Former Site of Honolulu Stadium, Looking from Left Field Corner Toward Home Plate, Paralleling King Street, Honolulu, Hawaii
The plaque honoring Honolulu Stadium is located near what was once the ballpark’s left field corner, as well as its main box office, at the intersection of King and Isenberg Streets. Center field was once located along Isenberg Street, south of Citron Street.
Former Site of Honolulu Stadium, Looking from Center Corner Toward Left Field Corner, Paralleling Isenberg Street, Honolulu, Hawaii
The main grandstand and home plate were located on King Street, just west of Makahiki Way.
Former Site of Honolulu Stadium, Looking from Home Plate Toward Left Field Corner, Paralleling King Street, Honolulu, Hawaii
A row of buildings paralleling Makahiki Way sat between the street and the ballpark. Many of those buildings remain at the site today.
Former Site of Honolulu Stadium, Back of Buildings Located Along Makahiki Way, Next to Former First Base and Right Field Foul Line, Honolulu, Hawaii
An outer wall on the stadium property that separated those buildings from the stadium grounds also remains at the site.
Former Site of Honolulu Stadium, Outer Stadium Wall Behind What would Have Been First Base Grandstand, Still Standing on Site
Old Stadium Park is 14 acres of parkland and mature shade trees located in urban Honolulu.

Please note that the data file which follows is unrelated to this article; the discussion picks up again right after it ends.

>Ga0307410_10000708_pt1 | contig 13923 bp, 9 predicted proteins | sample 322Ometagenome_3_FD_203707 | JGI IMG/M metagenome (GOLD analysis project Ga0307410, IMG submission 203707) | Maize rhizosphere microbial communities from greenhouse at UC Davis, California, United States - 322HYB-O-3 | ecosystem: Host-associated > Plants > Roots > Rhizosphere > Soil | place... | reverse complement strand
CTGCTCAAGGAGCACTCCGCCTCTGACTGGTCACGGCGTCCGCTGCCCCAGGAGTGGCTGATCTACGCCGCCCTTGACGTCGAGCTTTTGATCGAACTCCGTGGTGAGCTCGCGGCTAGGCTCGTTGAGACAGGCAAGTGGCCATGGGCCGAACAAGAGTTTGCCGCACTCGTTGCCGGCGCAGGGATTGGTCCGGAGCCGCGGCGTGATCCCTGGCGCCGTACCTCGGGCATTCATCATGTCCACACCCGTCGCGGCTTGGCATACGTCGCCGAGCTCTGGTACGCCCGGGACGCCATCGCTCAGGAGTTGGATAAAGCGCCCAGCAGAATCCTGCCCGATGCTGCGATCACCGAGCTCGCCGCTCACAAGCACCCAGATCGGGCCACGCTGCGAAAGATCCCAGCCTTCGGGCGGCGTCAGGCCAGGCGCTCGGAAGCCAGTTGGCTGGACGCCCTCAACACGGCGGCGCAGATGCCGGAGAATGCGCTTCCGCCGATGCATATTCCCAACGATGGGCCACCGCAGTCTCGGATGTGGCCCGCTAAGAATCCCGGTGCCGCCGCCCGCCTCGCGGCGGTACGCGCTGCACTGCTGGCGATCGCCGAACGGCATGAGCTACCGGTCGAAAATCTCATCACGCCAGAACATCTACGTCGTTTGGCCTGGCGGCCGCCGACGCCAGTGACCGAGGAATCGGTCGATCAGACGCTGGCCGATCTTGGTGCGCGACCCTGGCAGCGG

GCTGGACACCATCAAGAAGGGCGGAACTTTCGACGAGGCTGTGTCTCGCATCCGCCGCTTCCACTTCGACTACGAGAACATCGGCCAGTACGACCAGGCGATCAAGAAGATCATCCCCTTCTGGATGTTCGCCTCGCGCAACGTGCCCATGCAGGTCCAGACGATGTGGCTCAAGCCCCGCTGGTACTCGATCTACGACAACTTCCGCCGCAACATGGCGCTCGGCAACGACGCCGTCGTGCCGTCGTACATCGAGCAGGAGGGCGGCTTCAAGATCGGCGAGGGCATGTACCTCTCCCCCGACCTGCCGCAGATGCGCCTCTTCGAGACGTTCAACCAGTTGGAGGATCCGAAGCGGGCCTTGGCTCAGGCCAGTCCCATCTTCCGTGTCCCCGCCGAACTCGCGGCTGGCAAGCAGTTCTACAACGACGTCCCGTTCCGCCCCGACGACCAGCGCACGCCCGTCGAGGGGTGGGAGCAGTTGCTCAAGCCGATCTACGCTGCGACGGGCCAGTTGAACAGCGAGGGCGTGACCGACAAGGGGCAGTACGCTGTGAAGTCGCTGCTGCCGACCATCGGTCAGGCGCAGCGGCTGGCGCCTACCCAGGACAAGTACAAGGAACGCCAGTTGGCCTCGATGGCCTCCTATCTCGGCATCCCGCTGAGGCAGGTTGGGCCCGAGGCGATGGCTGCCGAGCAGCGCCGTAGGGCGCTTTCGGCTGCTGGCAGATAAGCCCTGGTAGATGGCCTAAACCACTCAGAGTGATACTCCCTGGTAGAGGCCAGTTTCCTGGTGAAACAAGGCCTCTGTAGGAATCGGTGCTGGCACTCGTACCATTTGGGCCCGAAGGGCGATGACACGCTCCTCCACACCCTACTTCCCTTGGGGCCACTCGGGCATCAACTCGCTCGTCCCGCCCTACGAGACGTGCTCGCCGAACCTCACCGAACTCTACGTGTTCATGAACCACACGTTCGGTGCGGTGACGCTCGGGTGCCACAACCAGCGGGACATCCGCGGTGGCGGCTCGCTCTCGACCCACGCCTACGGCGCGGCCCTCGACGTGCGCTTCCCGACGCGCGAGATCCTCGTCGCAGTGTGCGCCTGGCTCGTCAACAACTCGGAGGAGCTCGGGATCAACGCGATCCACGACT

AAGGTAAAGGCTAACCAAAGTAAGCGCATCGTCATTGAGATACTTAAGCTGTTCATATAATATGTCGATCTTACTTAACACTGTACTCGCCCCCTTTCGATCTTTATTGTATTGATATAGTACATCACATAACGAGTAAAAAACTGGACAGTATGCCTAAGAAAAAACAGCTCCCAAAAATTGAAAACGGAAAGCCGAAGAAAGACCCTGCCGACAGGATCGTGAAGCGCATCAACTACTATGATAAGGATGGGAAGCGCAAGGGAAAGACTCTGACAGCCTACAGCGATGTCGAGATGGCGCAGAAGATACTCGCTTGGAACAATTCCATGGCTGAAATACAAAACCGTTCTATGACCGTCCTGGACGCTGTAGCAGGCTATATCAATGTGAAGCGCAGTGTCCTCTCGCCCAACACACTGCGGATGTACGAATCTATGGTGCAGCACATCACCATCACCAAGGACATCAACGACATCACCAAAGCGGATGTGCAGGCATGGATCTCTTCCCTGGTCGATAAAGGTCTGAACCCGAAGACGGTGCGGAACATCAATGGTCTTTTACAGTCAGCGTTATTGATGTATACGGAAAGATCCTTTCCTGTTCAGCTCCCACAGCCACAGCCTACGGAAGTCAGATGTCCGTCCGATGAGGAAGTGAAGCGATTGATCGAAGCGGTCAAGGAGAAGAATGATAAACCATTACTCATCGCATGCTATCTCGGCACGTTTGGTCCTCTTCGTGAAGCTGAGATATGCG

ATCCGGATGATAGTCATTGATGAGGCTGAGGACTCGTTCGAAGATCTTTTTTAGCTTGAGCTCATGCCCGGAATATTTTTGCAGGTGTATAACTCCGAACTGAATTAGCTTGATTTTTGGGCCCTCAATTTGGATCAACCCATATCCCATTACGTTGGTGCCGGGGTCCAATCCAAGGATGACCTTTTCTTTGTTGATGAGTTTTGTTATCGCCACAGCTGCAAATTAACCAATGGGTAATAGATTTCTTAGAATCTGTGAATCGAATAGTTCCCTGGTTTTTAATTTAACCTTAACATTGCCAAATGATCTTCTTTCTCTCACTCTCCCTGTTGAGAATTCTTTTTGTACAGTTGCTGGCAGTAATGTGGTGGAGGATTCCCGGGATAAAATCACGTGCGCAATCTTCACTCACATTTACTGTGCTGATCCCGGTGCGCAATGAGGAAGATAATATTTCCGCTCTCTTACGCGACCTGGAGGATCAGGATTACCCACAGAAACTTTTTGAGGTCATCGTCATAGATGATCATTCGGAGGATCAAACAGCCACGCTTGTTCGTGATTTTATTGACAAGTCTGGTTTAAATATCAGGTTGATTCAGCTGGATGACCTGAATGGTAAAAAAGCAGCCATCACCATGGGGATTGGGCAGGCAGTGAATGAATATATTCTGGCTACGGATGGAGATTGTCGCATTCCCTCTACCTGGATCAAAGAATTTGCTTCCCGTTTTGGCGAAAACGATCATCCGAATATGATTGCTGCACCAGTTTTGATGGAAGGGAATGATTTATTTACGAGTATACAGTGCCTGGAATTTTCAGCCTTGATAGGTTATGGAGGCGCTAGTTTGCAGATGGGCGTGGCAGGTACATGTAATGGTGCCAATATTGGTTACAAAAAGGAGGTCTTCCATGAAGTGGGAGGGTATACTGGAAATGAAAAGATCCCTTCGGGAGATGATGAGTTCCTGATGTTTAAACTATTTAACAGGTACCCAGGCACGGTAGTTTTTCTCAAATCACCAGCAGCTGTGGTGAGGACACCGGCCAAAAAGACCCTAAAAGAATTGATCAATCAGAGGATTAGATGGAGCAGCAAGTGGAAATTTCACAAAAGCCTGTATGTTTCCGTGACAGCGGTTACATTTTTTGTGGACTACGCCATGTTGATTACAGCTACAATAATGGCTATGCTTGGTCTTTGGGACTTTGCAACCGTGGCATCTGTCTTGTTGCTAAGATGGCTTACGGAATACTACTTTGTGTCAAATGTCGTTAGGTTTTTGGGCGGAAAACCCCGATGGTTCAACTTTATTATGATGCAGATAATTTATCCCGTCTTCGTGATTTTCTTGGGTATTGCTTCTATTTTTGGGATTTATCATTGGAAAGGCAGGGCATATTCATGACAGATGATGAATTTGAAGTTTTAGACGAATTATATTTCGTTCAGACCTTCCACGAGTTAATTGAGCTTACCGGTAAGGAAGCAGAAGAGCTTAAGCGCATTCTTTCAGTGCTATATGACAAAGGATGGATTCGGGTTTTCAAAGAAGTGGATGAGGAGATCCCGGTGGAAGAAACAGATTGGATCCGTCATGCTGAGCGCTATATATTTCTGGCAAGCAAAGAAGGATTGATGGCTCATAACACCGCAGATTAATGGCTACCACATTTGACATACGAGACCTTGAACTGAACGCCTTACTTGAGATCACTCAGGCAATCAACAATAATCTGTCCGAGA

Former Location of Honolulu Stadium Infield Looking Toward Home Plate
A playground in the park is located in what was once left field.
Former Site of Honolulu Stadium, Playground Located in What Was Once Left Field, Honolulu, Hawaii
A concrete patio and picnic area is located in what was once center field.
Former Site of Honolulu Stadium, Picnic Area Located in What Was Once Center Field, Honolulu, Hawaii
A covered picnic area is located in what was once right field.
Former Site of Honolulu Stadium, Covered Picnic Area, Located in What Was Once Right Field, Honolulu, Hawaii
There are many buildings that surround the ballpark site that date back to the time of Honolulu Stadium, including the distinctive Bowl-O-Drome which opened in the 1950s and currently sits vacant.
Bowl-O-Drome, Located Just Beyond What Was Once Center Field, Honolulu Stadium, Hawaii
Many of the buildings along King Street also date back to the time of Honolulu Stadium.
Builidngs Located on King Street Across From Former Site of Honolulu Stadium, Hawaii
In 1976 the Pacific Coast Hawaii Islanders moved to brand new Aloha Stadium, where they played up through the 1987. The Islanders also played some of their home games in 1986 and 1987 at the University of Hawaii’s Les Murakami Stadium. The 1987 season was the last year of professional baseball in Hawaii.
Aloha Stadium, Honolulu, Hawaii, Home of the Hawaii Islanders from 1976 to 1987
It seems a shame that professional baseball no longer is played in Hawaii, given the year round picture perfect weather offered there. If you find yourself on vacation, and in need of a baseball fix, you can take a trip to Old Stadium Park and the former site of Honolulu Stadium. If the timing is right, you might also be able to catch a college game at the University of Hawaii’s Rainbow Stadium (currently Les Murakami Stadium). For more information about Honolulu Stadium, see Arthur Suehiro’s extremely informative book Honolulu Stadium: Where Hawaii Played which provided much of the historical information contained herein.